Second Sunday of Lent – March 8, 2020

Last week, one of the newspapers I read regularly published a set of interviews on the topic of faith. The people interviewed were from disparate walks of life. Consequently, their views on the topic of faith were quite disparate.

The contemporary philosopher who was interviewed wanted to retain the parts of organized religion that he found acceptable but jettison the aspects he judged to be outdated. The novelist suggested that faith was equivalent to maintaining a sense of purpose about one’s life. The abstract artist responded abstractly, and the marketing expert responded in a way that promoted her product. The trendy, young pastor of a mega-church responded with trendy catch-phrases. Surprisingly, the opera singer was the only one in the group of interviewees who suggested that faith might have to do with the transcendent.

It is not surprising that each of the six interviewees had her or his own perspective on faith. There are, for example, multiple meanings of the word “faith” in Catholicism.

Faith can mean “the Catholic Faith,” the list of articles of belief summarized by the Creeds. Faith can mean personal agreement with a set of beliefs. Faith can also refer to an interpersonal relationship. Today’s first reading illustrates yet another meaning of the word faith, a meaning without which all the other meanings of “faith” are meaningless.

The reading from the Book of Genesis is taken from the beginning of the collection of stories about Abra(ha)m. While the Abraham stories are radically different from the previous eleven chapters of Genesis, there is an essential link between the two sets of biblical materials.

The eleven chapters of Genesis that precede the Abraham stories describe humanity’s disobedience to God and the negative consequences that result from sin. The Abraham stories, by contrast, demonstrate how the destructive consequences of sin can be reversed. Specifically, in the life of Abraham we see how faith heals and reconciles the destructive consequences of humanity’s sin of disobeying the Divine will.

In today’s first reading, Abraham is commanded to leave his homeland and kin, travel to a foreign land, and wait for the fulfillment of a Divine promise of progeny. Abraham responded without hesitation. It should also be pointed out that Abraham responded without any proof of the efficacy of God’s promise that he would be made “a great nation.” (Gn. 12:2)

Certainly, Abraham’s faith amounted to trust in God’s promise. There was also present in Abraham an assent to the content of God’s self-revelation. It was neither of these common definitions of faith that led Abraham to receive a unique blessing from God. The aspect of Abraham’s faith that made him obey God, even though he wouldn’t see the fulfillment of God’s promises, was a profound realization. Abraham realized that he had nothing of greater value than his reliance on God.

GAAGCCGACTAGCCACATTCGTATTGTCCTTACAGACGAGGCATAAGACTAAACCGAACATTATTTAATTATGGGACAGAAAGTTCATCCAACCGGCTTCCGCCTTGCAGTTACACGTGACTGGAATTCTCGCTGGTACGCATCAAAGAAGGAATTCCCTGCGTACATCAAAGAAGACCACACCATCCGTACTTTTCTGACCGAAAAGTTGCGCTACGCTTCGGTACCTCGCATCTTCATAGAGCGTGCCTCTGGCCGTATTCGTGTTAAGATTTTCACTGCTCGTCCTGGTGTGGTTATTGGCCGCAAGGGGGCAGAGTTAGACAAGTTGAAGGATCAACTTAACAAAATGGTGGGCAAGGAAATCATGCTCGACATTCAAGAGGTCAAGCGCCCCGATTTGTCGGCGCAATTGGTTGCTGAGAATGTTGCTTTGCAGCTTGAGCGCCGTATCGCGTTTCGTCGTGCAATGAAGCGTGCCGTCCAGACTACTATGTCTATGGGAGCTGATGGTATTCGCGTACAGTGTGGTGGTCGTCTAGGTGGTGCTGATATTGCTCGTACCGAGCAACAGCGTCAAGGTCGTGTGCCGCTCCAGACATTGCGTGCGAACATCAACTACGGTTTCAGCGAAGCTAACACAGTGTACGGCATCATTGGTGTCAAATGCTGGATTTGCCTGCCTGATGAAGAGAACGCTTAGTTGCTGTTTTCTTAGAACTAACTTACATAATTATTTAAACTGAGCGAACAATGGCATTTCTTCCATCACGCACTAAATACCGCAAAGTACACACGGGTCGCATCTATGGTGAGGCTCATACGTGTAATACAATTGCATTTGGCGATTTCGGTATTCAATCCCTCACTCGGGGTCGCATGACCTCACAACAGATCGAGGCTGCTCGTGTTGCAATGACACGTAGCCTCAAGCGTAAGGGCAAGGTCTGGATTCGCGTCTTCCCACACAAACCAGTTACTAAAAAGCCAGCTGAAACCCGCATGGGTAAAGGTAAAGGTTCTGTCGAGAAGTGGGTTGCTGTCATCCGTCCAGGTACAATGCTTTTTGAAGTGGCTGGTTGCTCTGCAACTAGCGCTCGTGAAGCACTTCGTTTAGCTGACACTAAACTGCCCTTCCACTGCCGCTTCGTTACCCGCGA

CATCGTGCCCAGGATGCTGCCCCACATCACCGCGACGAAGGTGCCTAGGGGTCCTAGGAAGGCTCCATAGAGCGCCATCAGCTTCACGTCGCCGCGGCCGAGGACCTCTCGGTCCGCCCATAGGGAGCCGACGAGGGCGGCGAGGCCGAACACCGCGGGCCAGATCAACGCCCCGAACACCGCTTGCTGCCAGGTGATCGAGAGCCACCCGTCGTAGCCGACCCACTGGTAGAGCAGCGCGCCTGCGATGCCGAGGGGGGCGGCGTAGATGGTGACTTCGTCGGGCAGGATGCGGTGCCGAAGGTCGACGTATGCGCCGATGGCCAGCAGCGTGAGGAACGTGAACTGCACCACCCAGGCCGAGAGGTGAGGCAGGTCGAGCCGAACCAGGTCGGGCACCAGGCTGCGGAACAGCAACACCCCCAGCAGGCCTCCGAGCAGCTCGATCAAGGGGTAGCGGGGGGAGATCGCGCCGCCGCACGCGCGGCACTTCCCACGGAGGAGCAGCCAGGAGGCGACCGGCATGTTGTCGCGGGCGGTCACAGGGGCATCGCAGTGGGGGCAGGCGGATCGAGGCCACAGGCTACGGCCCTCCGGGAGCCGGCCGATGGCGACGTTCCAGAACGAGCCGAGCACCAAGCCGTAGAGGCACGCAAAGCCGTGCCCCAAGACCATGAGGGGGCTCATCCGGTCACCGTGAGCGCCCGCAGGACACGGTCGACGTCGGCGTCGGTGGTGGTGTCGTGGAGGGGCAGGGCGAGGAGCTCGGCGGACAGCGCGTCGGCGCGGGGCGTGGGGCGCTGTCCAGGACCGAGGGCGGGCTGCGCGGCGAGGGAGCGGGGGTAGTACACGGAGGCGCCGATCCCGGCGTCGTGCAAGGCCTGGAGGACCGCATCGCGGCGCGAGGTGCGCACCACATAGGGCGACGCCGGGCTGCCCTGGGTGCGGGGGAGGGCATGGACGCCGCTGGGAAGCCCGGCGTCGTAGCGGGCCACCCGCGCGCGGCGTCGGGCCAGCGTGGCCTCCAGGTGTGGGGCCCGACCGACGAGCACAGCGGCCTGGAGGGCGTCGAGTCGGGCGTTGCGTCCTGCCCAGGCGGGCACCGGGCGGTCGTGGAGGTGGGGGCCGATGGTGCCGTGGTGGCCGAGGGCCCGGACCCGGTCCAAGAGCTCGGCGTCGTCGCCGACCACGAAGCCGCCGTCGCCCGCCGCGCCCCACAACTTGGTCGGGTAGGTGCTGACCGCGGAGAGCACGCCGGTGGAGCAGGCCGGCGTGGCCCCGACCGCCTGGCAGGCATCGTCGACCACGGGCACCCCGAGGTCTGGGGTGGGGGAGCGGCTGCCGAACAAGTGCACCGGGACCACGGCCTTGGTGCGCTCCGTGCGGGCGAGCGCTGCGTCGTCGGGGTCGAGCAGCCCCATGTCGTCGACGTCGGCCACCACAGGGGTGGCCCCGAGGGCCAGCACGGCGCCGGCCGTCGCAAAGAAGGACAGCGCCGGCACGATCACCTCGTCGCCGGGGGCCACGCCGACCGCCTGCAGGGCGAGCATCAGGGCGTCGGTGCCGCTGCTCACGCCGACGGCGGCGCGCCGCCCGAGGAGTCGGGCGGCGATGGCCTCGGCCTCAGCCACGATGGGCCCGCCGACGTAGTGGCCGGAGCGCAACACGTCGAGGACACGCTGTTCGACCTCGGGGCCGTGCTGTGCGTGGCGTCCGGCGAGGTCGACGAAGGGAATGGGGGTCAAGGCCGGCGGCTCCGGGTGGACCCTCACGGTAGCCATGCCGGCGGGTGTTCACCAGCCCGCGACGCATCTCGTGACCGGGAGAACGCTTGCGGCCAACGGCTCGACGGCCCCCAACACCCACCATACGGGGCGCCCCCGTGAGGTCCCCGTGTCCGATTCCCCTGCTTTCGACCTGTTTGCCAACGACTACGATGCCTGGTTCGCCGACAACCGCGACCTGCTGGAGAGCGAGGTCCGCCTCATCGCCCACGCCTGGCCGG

In the ancient world, one’s homeland and family of origin would have been considered the most valuable possessions one could own. Abraham forfeited them without a second thought because he knew he possessed something greater. He possessed, and was possessed by, knowledge that nothing is of greater value than relying solely on God. Abraham remains today the Father of Faith because the many, varied meanings of faith are meaningless in the absence of the realization that prompted Abraham to abandon everything of value in favor of something of limitless value.

We live in a time when wealth is abundant. It is possible for just about anyone to acquire just about any sort of wealth that can be imagined. Property is widely available, housing options are numerous, marriage is easily contracted, vast amounts of money can be earned, most people have the luxury of hoarding hand sanitizer and antiseptic wipes until these have to be discarded to make room for the treasures appropriate for hoarding during hurricane season. Surrounded by such wealth, I wonder if it’s possible to have faith like Abraham’s.

It is fully possible to give one’s intellectual assent to the list of revealed propositions that constitute the Catholic belief system; Catholics do so each time they recite the Creed at Liturgy. It is also possible to experience a personal relationship with God; every spiritual-but-not-religious person has this experience. Is it possible, however, to realize that there is nothing of greater value than relying on God?

Admittedly, there are many things that are quite reliable. Wealth, notoriety, and success can last a lifetime. The CDC’s competent guidance about avoiding contagious disease is very reliable. Family and friends can be very reliable. One’s health is reliable, until it isn’t.

There remains, however, only one thing that is so reliable that it heals and reconciles even the greatest losses and disappointments; it is the realization that one can rely fully on God alone.

As I mentioned above, the first eleven chapters of Genesis describe the consequences of sin. Humanity’s disobedience of God’s will led Adam and Eve to forfeit Paradise, Cain to commit murder, Noah’s contemporaries to engage in varied sins, and the Tower of Babel’s builders to fragment their society. If you are concerned about the on-going occurrence of such tragic events, you should take note of the Scripture’s perspective on sin and redemption. God’s Word says that all things can be healed and redeemed, if one comes to the realization that one’s only hope lies in God.